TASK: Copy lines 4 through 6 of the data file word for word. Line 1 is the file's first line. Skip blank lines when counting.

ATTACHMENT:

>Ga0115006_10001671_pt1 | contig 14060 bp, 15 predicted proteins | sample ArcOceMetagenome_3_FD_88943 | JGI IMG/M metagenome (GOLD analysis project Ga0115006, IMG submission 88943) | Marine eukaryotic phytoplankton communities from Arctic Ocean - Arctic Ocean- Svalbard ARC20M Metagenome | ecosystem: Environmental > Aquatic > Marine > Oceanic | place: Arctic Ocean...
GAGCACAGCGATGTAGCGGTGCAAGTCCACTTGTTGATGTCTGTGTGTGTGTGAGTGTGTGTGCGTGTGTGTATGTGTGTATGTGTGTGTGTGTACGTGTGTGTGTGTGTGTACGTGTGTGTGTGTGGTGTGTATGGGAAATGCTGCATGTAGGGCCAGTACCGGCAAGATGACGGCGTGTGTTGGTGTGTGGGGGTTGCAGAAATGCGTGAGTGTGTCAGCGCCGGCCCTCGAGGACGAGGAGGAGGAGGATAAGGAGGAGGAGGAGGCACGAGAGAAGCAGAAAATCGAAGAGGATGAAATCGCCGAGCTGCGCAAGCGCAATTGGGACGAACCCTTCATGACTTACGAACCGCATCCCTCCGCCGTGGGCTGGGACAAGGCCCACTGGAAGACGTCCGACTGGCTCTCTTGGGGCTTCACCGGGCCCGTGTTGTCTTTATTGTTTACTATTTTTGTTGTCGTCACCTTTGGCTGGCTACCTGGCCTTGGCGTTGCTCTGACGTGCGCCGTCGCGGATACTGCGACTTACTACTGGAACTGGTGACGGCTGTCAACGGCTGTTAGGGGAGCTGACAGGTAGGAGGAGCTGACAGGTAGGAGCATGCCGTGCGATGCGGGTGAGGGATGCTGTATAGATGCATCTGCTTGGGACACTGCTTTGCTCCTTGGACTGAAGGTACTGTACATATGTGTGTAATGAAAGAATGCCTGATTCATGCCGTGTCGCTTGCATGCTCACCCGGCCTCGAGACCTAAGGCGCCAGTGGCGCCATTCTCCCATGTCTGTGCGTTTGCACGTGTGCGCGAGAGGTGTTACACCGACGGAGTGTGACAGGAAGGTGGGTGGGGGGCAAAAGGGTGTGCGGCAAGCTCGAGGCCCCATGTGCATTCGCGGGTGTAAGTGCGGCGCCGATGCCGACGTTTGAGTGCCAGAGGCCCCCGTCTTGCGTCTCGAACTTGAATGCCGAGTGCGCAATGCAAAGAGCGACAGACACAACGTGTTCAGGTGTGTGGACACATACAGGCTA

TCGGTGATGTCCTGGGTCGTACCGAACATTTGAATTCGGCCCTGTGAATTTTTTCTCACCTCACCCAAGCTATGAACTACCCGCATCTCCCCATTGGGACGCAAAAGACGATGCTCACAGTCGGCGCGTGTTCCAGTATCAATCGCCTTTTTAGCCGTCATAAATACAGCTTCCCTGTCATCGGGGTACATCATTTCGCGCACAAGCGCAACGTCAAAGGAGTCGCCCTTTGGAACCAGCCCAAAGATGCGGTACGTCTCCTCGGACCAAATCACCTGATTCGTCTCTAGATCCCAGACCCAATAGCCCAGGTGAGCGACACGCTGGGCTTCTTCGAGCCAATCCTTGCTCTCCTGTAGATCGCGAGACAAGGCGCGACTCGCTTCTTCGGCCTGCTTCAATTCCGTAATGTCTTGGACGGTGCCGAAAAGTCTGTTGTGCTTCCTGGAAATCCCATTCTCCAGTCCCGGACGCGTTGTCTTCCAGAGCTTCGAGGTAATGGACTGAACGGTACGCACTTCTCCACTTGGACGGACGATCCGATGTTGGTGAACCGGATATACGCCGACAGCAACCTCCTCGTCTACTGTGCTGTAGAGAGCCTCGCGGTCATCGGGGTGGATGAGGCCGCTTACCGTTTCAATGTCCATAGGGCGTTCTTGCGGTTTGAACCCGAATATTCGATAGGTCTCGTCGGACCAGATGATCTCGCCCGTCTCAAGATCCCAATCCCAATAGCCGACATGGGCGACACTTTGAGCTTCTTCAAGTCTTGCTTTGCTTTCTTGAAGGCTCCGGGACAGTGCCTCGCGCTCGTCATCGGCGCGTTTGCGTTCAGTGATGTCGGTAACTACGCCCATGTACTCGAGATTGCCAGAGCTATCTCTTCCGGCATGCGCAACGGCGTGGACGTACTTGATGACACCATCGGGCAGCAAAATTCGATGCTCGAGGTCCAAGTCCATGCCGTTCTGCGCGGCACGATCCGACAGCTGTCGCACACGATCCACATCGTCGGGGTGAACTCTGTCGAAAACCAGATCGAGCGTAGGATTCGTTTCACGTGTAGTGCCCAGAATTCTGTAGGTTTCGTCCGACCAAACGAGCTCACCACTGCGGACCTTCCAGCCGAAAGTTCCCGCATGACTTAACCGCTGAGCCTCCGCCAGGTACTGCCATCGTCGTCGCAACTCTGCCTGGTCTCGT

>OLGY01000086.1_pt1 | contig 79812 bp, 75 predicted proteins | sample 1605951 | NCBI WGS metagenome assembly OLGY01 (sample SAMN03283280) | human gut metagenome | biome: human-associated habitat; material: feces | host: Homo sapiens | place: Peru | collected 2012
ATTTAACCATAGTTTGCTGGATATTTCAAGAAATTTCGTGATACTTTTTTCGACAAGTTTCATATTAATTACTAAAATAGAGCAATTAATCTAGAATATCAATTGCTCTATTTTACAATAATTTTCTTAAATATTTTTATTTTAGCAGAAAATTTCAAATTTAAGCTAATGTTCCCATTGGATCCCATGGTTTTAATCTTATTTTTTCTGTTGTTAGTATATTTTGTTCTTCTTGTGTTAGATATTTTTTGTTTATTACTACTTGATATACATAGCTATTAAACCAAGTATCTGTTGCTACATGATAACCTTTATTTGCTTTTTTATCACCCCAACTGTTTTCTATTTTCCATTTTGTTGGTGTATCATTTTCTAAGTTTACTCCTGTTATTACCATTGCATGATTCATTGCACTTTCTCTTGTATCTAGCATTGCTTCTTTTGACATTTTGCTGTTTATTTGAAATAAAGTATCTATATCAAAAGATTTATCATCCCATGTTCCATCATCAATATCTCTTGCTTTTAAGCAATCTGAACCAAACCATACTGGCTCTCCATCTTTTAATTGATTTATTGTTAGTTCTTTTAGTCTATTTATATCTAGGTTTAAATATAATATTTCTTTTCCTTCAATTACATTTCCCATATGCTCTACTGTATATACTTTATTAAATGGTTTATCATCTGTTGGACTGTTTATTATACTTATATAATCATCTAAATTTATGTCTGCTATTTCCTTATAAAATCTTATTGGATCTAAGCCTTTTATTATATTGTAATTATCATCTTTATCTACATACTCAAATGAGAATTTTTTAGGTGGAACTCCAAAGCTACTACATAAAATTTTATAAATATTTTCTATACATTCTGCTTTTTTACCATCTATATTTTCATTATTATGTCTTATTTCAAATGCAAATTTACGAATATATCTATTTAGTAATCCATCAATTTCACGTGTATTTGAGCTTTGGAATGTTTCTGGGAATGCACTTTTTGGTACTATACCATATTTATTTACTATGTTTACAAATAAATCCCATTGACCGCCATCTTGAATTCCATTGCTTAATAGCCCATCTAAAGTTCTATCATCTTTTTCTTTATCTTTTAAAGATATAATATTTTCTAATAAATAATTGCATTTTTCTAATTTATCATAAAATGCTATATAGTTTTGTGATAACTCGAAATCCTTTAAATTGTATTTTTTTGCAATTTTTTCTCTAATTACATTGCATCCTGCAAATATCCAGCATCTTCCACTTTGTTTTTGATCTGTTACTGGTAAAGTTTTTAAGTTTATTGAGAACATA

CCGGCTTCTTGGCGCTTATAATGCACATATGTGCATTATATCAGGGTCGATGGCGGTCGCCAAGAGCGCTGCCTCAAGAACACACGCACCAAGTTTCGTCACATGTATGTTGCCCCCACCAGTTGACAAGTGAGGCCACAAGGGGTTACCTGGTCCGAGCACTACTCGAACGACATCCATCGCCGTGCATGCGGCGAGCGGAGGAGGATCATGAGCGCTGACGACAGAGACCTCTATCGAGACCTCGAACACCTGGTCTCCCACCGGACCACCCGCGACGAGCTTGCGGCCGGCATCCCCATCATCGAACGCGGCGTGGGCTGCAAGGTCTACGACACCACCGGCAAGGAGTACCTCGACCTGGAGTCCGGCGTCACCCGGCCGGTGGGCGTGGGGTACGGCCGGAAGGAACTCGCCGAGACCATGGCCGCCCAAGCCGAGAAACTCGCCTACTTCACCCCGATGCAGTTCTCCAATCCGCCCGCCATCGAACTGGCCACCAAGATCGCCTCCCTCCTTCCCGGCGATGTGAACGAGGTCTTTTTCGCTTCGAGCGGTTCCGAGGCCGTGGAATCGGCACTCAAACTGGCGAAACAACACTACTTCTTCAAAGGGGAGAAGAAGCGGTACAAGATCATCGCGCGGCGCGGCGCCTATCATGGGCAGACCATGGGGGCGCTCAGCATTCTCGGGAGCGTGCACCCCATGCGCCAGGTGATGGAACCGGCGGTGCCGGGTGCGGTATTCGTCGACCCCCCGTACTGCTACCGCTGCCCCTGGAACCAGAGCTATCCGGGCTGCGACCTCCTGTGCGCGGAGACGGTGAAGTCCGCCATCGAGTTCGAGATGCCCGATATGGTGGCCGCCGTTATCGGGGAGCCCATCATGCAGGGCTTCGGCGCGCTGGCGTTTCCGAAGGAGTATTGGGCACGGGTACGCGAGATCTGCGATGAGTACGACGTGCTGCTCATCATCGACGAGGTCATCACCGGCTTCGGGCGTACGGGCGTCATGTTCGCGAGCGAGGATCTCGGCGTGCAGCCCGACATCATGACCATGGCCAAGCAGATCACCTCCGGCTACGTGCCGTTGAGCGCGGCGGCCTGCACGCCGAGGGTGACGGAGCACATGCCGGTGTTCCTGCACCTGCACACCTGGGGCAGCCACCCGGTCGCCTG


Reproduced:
>OLGY01000086.1_pt1 | contig 79812 bp, 75 predicted proteins | sample 1605951 | NCBI WGS metagenome assembly OLGY01 (sample SAMN03283280) | human gut metagenome | biome: human-associated habitat; material: feces | host: Homo sapiens | place: Peru | collected 2012
ATTTAACCATAGTTTGCTGGATATTTCAAGAAATTTCGTGATACTTTTTTCGACAAGTTTCATATTAATTACTAAAATAGAGCAATTAATCTAGAATATCAATTGCTCTATTTTACAATAATTTTCTTAAATATTTTTATTTTAGCAGAAAATTTCAAATTTAAGCTAATGTTCCCATTGGATCCCATGGTTTTAATCTTATTTTTTCTGTTGTTAGTATATTTTGTTCTTCTTGTGTTAGATATTTTTTGTTTATTACTACTTGATATACATAGCTATTAAACCAAGTATCTGTTGCTACATGATAACCTTTATTTGCTTTTTTATCACCCCAACTGTTTTCTATTTTCCATTTTGTTGGTGTATCATTTTCTAAGTTTACTCCTGTTATTACCATTGCATGATTCATTGCACTTTCTCTTGTATCTAGCATTGCTTCTTTTGACATTTTGCTGTTTATTTGAAATAAAGTATCTATATCAAAAGATTTATCATCCCATGTTCCATCATCAATATCTCTTGCTTTTAAGCAATCTGAACCAAACCATACTGGCTCTCCATCTTTTAATTGATTTATTGTTAGTTCTTTTAGTCTATTTATATCTAGGTTTAAATATAATATTTCTTTTCCTTCAATTACATTTCCCATATGCTCTACTGTATATACTTTATTAAATGGTTTATCATCTGTTGGACTGTTTATTATACTTATATAATCATCTAAATTTATGTCTGCTATTTCCTTATAAAATCTTATTGGATCTAAGCCTTTTATTATATTGTAATTATCATCTTTATCTACATACTCAAATGAGAATTTTTTAGGTGGAACTCCAAAGCTACTACATAAAATTTTATAAATATTTTCTATACATTCTGCTTTTTTACCATCTATATTTTCATTATTATGTCTTATTTCAAATGCAAATTTACGAATATATCTATTTAGTAATCCATCAATTTCACGTGTATTTGAGCTTTGGAATGTTTCTGGGAATGCACTTTTTGGTACTATACCATATTTATTTACTATGTTTACAAATAAATCCCATTGACCGCCATCTTGAATTCCATTGCTTAATAGCCCATCTAAAGTTCTATCATCTTTTTCTTTATCTTTTAAAGATATAATATTTTCTAATAAATAATTGCATTTTTCTAATTTATCATAAAATGCTATATAGTTTTGTGATAACTCGAAATCCTTTAAATTGTATTTTTTTGCAATTTTTTCTCTAATTACATTGCATCCTGCAAATATCCAGCATCTTCCACTTTGTTTTTGATCTGTTACTGGTAAAGTTTTTAAGTTTATTGAGAACATA

CCGGCTTCTTGGCGCTTATAATGCACATATGTGCATTATATCAGGGTCGATGGCGGTCGCCAAGAGCGCTGCCTCAAGAACACACGCACCAAGTTTCGTCACATGTATGTTGCCCCCACCAGTTGACAAGTGAGGCCACAAGGGGTTACCTGGTCCGAGCACTACTCGAACGACATCCATCGCCGTGCATGCGGCGAGCGGAGGAGGATCATGAGCGCTGACGACAGAGACCTCTATCGAGACCTCGAACACCTGGTCTCCCACCGGACCACCCGCGACGAGCTTGCGGCCGGCATCCCCATCATCGAACGCGGCGTGGGCTGCAAGGTCTACGACACCACCGGCAAGGAGTACCTCGACCTGGAGTCCGGCGTCACCCGGCCGGTGGGCGTGGGGTACGGCCGGAAGGAACTCGCCGAGACCATGGCCGCCCAAGCCGAGAAACTCGCCTACTTCACCCCGATGCAGTTCTCCAATCCGCCCGCCATCGAACTGGCCACCAAGATCGCCTCCCTCCTTCCCGGCGATGTGAACGAGGTCTTTTTCGCTTCGAGCGGTTCCGAGGCCGTGGAATCGGCACTCAAACTGGCGAAACAACACTACTTCTTCAAAGGGGAGAAGAAGCGGTACAAGATCATCGCGCGGCGCGGCGCCTATCATGGGCAGACCATGGGGGCGCTCAGCATTCTCGGGAGCGTGCACCCCATGCGCCAGGTGATGGAACCGGCGGTGCCGGGTGCGGTATTCGTCGACCCCCCGTACTGCTACCGCTGCCCCTGGAACCAGAGCTATCCGGGCTGCGACCTCCTGTGCGCGGAGACGGTGAAGTCCGCCATCGAGTTCGAGATGCCCGATATGGTGGCCGCCGTTATCGGGGAGCCCATCATGCAGGGCTTCGGCGCGCTGGCGTTTCCGAAGGAGTATTGGGCACGGGTACGCGAGATCTGCGATGAGTACGACGTGCTGCTCATCATCGACGAGGTCATCACCGGCTTCGGGCGTACGGGCGTCATGTTCGCGAGCGAGGATCTCGGCGTGCAGCCCGACATCATGACCATGGCCAAGCAGATCACCTCCGGCTACGTGCCGTTGAGCGCGGCGGCCTGCACGCCGAGGGTGACGGAGCACATGCCGGTGTTCCTGCACCTGCACACCTGGGGCAGCCACCCGGTCGCCTG